Firstly, the fact that Cain is said to have risen up against Abel, is interpreted as that Abel appeared to have been stronger and overpowered Cain, just to release him again, at which moment Cain took advantage of Abel's compassion and struck him. Gen. Rab. appears to describe a physical fight. Secondly, Cain's deviousness becomes all the more apparent when his fatal blow is delivered just after Abel's sympathetic question to Cain on the realisation of what Cain is about to do, namely what is he going to say to their father.95 All in vain, though, and Gen. Rab. concludes with a wisdom saying said to have originated here and it is about not doing good to evil so that evil do not reach you. Thirdly, Gen. Rab. deliberates about the murder weapon, a stick or a stone. The Midrash brings Gen 4:23 into play here with the two kinds of wounds suggested in the verse: a bruise originating from a stick, or a wound originating from a stone.96 Fourthly, the place of the murder seems important to Gen. Rab., as it is suggested that Cain thought about the place where his father killed the bulls. Psalm 69:32 is cited and it is clear here that Cain thought of the killing of his brother as some kind of sacrifice. With Erzberger one should not let the irony escape here!97 It is as if Cain is thinking that Abel's sacrifice is more worth than a sacrifice of a bull or an ox. This place then becomes the place where Cain slaughters Abel, "by the throat and its organs" 98If Abel is slaughtered in this way, then the weapon becomes something like the jawbone of a donkey.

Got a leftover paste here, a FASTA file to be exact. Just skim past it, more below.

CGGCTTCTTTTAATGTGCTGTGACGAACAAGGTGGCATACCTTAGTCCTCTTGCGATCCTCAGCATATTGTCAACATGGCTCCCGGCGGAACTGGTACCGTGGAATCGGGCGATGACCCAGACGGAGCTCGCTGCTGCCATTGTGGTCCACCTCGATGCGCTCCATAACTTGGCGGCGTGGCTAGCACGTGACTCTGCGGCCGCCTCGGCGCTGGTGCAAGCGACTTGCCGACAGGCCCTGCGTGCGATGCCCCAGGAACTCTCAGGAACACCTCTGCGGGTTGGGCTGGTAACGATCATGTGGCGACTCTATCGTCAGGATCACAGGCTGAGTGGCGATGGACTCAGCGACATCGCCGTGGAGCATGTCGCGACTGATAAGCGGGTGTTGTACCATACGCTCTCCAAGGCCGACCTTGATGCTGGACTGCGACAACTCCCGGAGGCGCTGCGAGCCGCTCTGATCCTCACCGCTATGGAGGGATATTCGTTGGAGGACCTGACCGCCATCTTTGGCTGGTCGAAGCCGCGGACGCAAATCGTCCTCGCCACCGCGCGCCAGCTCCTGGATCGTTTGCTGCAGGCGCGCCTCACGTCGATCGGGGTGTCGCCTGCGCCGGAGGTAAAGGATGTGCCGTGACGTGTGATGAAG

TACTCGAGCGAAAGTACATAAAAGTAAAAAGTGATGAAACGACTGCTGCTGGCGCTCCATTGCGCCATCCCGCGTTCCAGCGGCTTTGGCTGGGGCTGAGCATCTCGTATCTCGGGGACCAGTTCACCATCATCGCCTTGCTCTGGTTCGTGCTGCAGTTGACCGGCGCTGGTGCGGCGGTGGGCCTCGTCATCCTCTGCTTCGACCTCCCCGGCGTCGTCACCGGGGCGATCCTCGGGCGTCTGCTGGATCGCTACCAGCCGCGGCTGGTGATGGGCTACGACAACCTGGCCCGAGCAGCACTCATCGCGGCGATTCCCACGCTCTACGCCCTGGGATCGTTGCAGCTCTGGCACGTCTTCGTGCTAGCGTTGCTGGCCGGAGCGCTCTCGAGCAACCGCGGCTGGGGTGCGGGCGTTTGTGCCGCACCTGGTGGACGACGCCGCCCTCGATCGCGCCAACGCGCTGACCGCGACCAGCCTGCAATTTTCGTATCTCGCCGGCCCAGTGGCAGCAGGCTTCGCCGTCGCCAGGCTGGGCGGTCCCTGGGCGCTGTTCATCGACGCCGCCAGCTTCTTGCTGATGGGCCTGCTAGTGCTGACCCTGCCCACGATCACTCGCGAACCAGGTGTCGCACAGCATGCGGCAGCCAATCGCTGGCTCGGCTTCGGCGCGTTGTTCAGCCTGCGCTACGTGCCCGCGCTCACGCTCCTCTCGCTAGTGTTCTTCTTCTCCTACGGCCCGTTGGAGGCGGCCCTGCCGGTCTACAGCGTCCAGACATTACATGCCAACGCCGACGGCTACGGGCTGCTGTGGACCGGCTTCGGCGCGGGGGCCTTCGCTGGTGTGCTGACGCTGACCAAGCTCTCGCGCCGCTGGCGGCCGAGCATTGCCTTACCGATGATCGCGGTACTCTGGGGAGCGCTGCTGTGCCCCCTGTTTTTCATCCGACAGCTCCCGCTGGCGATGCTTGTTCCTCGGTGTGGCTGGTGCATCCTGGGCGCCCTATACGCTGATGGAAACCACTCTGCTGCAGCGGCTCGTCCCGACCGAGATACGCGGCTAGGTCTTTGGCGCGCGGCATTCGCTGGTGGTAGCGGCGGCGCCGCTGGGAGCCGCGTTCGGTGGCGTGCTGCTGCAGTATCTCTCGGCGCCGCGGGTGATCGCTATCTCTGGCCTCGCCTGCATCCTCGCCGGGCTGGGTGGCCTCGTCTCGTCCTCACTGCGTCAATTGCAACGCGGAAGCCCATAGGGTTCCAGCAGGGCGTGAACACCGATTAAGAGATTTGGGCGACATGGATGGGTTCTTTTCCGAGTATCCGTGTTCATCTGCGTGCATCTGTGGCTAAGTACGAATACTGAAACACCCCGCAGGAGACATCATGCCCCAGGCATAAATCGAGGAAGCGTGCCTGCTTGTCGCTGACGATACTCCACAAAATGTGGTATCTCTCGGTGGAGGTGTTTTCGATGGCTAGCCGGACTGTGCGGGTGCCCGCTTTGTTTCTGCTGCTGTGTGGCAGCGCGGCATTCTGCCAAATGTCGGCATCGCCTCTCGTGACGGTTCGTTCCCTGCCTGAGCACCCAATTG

The Masoretic text is silent about what happened to Abel's body. Two manuscripts of Gen. Rab. 22.8 relate a funeral99 whereas the Geniza Fragments turns Cain into an ignorant in the heat of the physical struggle: he had to observe two birds in combat to "learn" what he can do with Abel:

Abel found no place to go out to and he (Cain) did not know with what he would strike him. He turned here and there until he saw two birds fighting and one arose against the other and struck it in the mouth and the blood spurted out until it died. Cain learned from it and did the same to Abel his brother.

But his learning curve did not stop there. Once he killed Abel, he did not know what to do with the body. Again he observed birds: